If there's anything about this movie that could be considered a problem, it's that there are a few too many characters. The acting is good enough but I couldn't help noticing that half the "magnificent seven" didn't actually get that much of a chance at any individual development. The only three that really got a lot of depth were Yul Brynner's character of Chris, Steve McQueen's role of Van, and Horst Buchholz's role of Chico (fittingly, these are the three who survive)
Now to be fair, Charles Bronson's character of Bernardo O'Reilly does get a little bit of depth in a minor sub-plot, but the three Mexican children he befriends don't have much character, and this is still greatly overshadowed by the central plot.
James Coburn's character of Britt does have some amusing quirks, but he never really gets a chance to fully shine. We see his incredible knife-throwing skills in his introductory scene, but those never come up again, outside of his death scene, where he stabs a wall after being mortally wounded. Beyond that the extent of his character is his tendency to keep falling asleep in odd places.
I'll confess I do like the costume design for Robert Vaughn's character of Lee, but I also wish they'd done a bit more with his character. He always has this mysterious sort of vibe but it never really goes anywhere and then he just gets killed off before he can really do anything.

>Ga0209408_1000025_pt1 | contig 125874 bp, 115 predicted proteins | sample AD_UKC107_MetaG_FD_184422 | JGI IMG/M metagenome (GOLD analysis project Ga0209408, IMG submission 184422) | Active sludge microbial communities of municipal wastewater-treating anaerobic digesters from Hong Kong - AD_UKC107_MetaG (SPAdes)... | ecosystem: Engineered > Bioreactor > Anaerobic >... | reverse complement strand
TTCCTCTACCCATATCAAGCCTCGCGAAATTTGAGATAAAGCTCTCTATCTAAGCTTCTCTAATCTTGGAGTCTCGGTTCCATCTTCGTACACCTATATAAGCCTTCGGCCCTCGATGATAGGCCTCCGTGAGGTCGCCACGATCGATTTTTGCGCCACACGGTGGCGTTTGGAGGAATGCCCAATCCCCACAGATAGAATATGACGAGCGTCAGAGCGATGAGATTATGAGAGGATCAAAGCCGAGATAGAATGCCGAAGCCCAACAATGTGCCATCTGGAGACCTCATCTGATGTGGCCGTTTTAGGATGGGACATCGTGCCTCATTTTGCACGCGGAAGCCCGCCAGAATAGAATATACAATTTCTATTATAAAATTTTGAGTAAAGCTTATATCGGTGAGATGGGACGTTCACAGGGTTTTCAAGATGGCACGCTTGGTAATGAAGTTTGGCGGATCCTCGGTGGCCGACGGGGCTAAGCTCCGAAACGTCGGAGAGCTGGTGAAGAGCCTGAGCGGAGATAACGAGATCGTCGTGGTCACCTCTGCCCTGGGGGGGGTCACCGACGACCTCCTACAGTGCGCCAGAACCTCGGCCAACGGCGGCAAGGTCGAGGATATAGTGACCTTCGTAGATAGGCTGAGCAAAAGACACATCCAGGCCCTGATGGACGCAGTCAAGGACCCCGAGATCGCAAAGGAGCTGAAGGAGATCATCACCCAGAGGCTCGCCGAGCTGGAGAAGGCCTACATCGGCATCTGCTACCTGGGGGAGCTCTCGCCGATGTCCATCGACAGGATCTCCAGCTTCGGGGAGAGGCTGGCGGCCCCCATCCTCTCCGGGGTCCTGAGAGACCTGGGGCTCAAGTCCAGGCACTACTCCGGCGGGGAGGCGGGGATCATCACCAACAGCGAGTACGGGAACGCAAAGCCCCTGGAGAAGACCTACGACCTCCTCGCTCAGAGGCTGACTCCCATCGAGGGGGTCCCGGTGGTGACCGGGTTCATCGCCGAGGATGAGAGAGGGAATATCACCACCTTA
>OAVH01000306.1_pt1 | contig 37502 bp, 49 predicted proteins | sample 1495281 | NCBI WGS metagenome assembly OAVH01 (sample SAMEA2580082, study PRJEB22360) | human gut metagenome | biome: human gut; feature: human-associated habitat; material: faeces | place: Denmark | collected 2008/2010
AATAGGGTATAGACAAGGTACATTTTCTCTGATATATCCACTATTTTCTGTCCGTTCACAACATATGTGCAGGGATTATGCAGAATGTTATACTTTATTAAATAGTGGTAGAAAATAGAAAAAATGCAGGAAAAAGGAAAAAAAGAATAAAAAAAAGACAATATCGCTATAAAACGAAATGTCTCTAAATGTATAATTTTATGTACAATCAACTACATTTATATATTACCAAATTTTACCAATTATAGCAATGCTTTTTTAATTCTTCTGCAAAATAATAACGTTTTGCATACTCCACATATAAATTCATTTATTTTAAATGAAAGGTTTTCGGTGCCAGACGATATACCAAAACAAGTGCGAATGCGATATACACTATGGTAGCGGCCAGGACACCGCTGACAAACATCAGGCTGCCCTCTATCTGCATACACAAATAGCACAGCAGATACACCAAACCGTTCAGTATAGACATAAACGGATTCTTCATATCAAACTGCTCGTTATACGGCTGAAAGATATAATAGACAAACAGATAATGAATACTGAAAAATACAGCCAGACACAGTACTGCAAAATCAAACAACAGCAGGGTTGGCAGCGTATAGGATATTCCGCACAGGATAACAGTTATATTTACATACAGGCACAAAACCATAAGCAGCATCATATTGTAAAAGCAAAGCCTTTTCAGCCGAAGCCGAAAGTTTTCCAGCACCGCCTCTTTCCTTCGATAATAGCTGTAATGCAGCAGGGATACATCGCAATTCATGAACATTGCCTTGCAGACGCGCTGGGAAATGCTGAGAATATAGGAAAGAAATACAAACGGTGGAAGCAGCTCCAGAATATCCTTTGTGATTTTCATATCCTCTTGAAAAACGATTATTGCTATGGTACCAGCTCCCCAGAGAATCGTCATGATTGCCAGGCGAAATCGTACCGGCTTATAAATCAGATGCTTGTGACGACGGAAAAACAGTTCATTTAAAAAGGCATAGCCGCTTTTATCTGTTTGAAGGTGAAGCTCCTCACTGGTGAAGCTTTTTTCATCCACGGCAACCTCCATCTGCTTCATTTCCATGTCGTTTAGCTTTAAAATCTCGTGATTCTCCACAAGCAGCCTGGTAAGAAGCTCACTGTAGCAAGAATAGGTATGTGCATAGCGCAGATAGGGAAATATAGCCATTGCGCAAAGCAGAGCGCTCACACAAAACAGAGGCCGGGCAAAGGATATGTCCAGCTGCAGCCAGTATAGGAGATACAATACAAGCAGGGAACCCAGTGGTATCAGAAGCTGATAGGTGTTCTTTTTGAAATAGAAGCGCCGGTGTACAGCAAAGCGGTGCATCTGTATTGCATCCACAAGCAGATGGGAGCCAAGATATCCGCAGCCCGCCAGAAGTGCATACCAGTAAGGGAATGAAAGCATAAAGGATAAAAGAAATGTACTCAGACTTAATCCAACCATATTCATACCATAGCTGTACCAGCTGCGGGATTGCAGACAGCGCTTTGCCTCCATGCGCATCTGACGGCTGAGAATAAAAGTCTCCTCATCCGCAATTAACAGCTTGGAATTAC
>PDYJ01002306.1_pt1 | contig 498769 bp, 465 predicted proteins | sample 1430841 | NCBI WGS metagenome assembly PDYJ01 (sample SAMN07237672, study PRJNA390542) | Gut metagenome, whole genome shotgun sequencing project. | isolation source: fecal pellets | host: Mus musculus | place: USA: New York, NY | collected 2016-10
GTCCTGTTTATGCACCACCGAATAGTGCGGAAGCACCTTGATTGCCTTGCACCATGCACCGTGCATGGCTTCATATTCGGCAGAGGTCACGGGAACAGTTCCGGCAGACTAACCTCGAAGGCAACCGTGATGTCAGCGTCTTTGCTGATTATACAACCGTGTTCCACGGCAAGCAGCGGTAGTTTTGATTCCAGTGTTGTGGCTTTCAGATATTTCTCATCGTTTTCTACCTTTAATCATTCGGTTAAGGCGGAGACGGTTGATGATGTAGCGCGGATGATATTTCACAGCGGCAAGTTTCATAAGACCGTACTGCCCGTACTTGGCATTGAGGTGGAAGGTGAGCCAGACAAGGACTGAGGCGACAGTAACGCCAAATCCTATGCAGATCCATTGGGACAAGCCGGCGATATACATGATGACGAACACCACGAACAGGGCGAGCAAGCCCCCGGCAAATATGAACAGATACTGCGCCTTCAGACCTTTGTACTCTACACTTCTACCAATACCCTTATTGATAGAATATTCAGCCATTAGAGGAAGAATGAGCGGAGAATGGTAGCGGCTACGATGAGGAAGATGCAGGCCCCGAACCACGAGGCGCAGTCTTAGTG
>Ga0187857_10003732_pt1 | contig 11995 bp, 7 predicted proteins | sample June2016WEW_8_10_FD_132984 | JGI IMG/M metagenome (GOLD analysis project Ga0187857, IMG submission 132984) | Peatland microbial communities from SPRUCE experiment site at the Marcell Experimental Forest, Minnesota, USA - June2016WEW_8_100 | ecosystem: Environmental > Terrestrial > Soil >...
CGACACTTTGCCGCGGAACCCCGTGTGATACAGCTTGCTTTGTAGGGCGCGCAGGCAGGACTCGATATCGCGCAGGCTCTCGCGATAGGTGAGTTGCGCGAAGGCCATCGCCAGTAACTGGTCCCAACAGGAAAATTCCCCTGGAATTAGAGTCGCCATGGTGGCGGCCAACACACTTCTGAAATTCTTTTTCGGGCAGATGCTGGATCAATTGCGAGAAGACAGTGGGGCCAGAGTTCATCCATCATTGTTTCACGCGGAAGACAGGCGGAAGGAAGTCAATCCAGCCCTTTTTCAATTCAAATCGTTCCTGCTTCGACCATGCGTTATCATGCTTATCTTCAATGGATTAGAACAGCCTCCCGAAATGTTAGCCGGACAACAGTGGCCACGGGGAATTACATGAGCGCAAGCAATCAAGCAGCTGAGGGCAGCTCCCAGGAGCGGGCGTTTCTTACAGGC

The role of Brad Dexter's character of Harry seemed a tad bit redundant to me. He did seem to have a personality insofar as his stubborn insistence that the villagers have something valuable that they're keeping secret. One could also argue that he is the sanest of the group, as he is the only one who decides to get out when he is offered an opportunity to leave whilst everyone else decides to go back into the village and fight a large gang of bandits.
The redundant part of his character came during the climax. After leaving he has a change of heart and returns for the big showdown at the end... only to get killed off almost immediately before he can do anything. It's just that this particular character doesn't seem all that "magnificent" for one of the members of the titular group in a movie called The Magnificent Seven.
While The Magnificent Seven is a decent enough Western, I can't deny it is flawed. The funny thing is that when you look closely, a title like The Magnificent Three and Four Others would have been more accurate.